Walker goes 132 pins over average for Century Award

bowling_alleyTo earn a coveted Canadian Tenpin Federation Century award you have to beat your average by 100 pins. Norm Walker made it look easy at Skyway Lanes and was almost perfect. Holding a 164 average, he started with 11 strikes, then on the pressure-packed last ball came up short with a six count for a 296 game. Walker bowls without using his thumb and his eleventh strike came courtesy of a ”messenger” pin which took out the five pin. Another 296 this season was recorded by Joshua Colwell at Star Lanes.

Tyler Sherwood , also with a 164 average, missed his Century award by one pin with a 263 effort for a 601 triple. And with a career high single of 198 was Jen Miller. Posting singles of 200 or better were Shane Aldridge, 219, Bruce Nichols, 218, Frank Bartlett, 210, and coming close at 192 was Donna Saunders.

No problem for John Fauld at Skyway as twice in a row he left the 6-7-10 split and twice in a row he spared the 6-7-10 split. Thanks to Barb H. for this unusual item.

Travis Cauley has recorded his eighth honour score of the season with a 297 at Skyway. After a 222 opening, and holding a 235 average, came his second 297 of the season. Then 247 and 256 for a 1,022 set. The eight honour scores included three perfect games, a pair of 299s and the two 297s, plus an 800 triple. Coming one pin short of 300 was Brandon Crabb with a 299 at Skyway and, according to Steve Cowie, a solid ten pin stopped him. His triple was 735 and Cowie also earned himself an honour score as a first frame open was followed by 11 strikes for a 279.

Down the road at Bowlerama Stoney Creek, Dave Alexander 651 (254), Pete Vojic, 620 with a 266, Brian Harper, 607 (225), Lennie Glass, 583 (225), Guy Gamache, 551 (191), Stephanie Colvin, 451 (167), Donna Leger, 453 (187), and Debbie Daoust, plus 109 at 382 (149).

Burlington Bowl 200 games were dealt by Larry Doucet, 226, Monika Cunningham, 225, Roger Ebert, 219, Jenny Davey, 216, Matt Harper, and George Mawhinney, 214, Don Craig, 211, Randy Arsenault, 202, Don Lupton and Gail Lipnicky, 200, and Barry Stannix, 247, 252, 201 for an even 700. Joe Jacques tripped a 626 (235), Doug Duncan, 605 (218), Paul Hyatt, 578 (206), Penny Hazi, 564 (216), Fred Renaud, 562 (232), and Sue Graves, 135 average, 165, 145, 186 for a 496.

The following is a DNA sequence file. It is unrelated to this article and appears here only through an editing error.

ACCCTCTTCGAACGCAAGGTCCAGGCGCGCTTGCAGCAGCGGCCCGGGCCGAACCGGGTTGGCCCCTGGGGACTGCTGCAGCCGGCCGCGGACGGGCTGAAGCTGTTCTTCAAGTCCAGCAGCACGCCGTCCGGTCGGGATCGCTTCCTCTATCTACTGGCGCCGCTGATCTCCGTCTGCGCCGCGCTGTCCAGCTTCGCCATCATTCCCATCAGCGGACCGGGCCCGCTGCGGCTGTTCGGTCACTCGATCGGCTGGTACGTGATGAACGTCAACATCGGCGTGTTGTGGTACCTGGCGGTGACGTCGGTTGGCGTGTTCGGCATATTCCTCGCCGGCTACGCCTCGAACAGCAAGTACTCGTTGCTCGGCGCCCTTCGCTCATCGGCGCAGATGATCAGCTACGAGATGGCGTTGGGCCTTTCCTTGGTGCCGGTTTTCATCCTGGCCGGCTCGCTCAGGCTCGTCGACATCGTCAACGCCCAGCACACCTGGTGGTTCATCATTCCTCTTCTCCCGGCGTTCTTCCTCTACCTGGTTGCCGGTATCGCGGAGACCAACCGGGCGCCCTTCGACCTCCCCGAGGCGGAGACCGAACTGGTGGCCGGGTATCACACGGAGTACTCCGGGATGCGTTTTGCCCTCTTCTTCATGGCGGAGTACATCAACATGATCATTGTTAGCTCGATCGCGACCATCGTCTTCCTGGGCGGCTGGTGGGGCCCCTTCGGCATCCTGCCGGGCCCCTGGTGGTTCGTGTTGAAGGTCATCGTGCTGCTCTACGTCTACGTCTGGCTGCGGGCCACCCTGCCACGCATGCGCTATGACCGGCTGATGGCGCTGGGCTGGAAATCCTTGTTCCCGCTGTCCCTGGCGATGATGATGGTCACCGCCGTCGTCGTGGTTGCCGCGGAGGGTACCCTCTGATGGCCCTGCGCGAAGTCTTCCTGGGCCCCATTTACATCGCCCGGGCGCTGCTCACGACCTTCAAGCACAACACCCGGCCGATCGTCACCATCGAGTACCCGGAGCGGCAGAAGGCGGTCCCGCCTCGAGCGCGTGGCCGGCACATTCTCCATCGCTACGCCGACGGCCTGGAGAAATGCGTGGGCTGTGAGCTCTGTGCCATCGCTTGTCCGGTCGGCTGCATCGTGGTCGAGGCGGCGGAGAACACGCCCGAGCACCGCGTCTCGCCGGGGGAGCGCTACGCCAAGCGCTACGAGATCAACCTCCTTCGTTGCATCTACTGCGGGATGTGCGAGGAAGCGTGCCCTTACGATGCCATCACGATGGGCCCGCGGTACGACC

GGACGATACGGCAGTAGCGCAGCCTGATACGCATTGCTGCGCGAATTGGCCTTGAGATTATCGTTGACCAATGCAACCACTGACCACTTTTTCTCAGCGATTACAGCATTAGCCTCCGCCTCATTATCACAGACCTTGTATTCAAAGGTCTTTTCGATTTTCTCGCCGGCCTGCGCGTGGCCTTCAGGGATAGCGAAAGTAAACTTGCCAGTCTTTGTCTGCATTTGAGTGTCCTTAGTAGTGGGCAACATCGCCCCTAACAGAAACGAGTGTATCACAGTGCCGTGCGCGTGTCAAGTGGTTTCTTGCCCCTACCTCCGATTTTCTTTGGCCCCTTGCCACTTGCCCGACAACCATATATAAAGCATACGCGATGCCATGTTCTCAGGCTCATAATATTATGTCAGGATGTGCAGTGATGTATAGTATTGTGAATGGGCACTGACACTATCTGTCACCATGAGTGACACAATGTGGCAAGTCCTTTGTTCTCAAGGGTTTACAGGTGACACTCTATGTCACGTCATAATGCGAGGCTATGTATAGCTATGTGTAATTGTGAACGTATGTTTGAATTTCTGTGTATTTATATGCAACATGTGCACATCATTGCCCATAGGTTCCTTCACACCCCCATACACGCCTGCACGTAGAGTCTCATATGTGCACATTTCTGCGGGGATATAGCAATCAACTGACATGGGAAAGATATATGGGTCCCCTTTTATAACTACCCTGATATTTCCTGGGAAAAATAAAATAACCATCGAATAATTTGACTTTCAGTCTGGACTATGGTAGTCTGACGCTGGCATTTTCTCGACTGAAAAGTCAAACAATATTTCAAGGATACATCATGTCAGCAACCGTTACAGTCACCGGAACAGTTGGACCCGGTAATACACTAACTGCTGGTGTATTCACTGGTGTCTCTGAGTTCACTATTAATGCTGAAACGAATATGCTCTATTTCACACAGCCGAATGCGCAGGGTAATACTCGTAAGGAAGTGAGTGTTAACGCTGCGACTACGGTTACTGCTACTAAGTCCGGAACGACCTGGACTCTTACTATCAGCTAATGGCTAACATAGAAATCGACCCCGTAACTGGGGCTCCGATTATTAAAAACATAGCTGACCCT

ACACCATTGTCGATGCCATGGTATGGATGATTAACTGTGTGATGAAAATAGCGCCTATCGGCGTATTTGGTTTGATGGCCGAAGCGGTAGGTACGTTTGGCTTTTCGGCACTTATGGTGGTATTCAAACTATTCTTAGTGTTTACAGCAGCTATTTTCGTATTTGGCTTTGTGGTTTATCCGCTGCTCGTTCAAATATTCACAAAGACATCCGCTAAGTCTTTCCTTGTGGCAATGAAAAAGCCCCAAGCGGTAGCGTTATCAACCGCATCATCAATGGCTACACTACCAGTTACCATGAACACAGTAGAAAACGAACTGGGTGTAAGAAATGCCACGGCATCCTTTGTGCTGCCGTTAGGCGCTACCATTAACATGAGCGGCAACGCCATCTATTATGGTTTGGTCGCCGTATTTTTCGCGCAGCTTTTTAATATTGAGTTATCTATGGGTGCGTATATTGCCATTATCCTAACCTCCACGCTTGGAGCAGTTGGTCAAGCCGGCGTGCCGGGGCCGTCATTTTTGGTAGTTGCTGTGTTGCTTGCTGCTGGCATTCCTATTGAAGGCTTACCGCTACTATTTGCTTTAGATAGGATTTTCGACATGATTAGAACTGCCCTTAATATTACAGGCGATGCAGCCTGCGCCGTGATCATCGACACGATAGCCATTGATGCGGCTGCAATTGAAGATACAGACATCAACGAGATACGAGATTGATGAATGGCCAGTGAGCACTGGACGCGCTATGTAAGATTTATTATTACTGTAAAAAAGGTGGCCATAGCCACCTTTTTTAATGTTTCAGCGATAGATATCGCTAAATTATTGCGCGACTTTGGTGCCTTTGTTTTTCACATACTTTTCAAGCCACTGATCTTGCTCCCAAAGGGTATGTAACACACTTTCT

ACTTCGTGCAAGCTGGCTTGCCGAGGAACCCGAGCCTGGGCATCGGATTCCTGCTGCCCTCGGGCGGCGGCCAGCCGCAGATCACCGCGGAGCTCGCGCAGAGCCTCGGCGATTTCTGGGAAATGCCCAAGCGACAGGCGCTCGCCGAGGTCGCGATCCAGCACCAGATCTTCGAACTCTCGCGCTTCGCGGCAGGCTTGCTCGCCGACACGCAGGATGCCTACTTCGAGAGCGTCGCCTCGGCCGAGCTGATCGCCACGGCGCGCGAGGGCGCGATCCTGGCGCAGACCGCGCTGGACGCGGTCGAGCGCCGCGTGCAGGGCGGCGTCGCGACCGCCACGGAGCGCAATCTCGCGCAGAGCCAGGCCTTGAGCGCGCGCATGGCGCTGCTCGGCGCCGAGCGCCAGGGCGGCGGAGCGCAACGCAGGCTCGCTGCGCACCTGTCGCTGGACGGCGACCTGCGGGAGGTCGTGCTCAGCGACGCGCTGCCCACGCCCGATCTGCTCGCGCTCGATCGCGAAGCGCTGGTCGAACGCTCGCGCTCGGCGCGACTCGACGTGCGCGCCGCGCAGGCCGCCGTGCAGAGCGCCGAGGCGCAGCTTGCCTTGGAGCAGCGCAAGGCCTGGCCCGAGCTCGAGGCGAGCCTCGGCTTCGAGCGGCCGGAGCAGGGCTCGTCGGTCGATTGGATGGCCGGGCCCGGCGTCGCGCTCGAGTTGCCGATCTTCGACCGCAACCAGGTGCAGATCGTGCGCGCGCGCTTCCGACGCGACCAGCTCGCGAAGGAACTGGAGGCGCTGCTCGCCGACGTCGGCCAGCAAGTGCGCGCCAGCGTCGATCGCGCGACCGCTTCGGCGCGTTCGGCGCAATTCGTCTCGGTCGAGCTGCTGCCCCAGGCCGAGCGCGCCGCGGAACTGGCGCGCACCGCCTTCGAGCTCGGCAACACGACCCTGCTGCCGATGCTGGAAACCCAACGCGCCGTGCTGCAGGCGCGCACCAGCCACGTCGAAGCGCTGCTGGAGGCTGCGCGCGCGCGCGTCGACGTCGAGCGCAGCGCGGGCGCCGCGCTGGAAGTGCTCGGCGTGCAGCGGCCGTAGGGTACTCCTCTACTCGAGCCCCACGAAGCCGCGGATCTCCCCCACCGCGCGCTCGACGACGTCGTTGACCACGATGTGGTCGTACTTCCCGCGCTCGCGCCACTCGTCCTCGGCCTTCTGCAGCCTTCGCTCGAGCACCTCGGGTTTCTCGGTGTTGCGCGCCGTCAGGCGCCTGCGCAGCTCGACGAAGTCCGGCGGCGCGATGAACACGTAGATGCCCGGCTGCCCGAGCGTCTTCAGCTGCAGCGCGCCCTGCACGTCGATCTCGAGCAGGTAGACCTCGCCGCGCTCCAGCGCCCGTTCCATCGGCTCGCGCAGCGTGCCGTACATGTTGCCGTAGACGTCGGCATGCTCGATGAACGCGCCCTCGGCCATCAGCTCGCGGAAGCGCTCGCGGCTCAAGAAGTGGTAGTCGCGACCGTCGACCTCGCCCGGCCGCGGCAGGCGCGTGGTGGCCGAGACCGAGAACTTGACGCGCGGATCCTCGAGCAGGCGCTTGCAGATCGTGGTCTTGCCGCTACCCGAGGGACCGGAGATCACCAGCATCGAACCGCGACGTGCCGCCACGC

The top two bowlers in the Skyway V.S.L. continue to shine as Mike Ellis scored a 630 (233), his eighth 600, raising his average to 207, and Ed Margueratt used a 666 – his sixth 600- (220, 221, 225) to lift his average to 197. Denise Margueratt dealt a pair of 171 games, spared the difficult 4- 10 split and spared a pair of “double wood” leaves.

June Najbor reports for the Skyway juniors that Austin Gottlieb, 192 average, smashed a 713 with games of 247, 210, 256. Carter Bailey started slow then exploded with 253 and 209 for a 606. David Minnes, 156 average, finished with a 234 for a 567, Mackenzie Martini was plus 44 at 156 and Selbie Smith-Rizzo, 104 average, tallied a 374 (134).


In 1984 when the late Hamilton hockey legend Pat Quinn signed as coach of the Los Angeles Kings, one of the ways he brought the team together was to go bowling. In the first game of the season in Winnipeg they lost. Then before game two they went bowling and beat the Jets 5-2. When Quinn was a teen on Glennie Avenue he was a pin boy at Bowl O -Drome on Parkdale three blocks away.

In the current age, it is common for many 700 triples to be bowled in one league session. In the entire decade of the 1950s, only four 700s were rolled by Bert Hillock, Andy Toth, Gabe Bihary, and Gord McGaver. In the 1960s 14 men best the 700 plateau – Bill Lasanko, Joe Kucapako, Joe Nardi, Win Green, Frank Wood, Stan Prokop, Stan Quin, Fred Rosettani, Bob Bernat, Hal Schatz, Ken Gills, Paul Coates, Andy Toth, and Ed Margueratt at 713. High was Coates at 781 with Schatz and Toth at 731.

Bowling has been featured in many television shows and one of the earliest was Ozzie and Harriet on March 27, 1953. In 2015 on N.C.I.S., Abby is on the team with nuns. In 2004 the show Ed, with Canadian Tom Cavanagh of Ottawa, was based in a bowling alley for four seasons.

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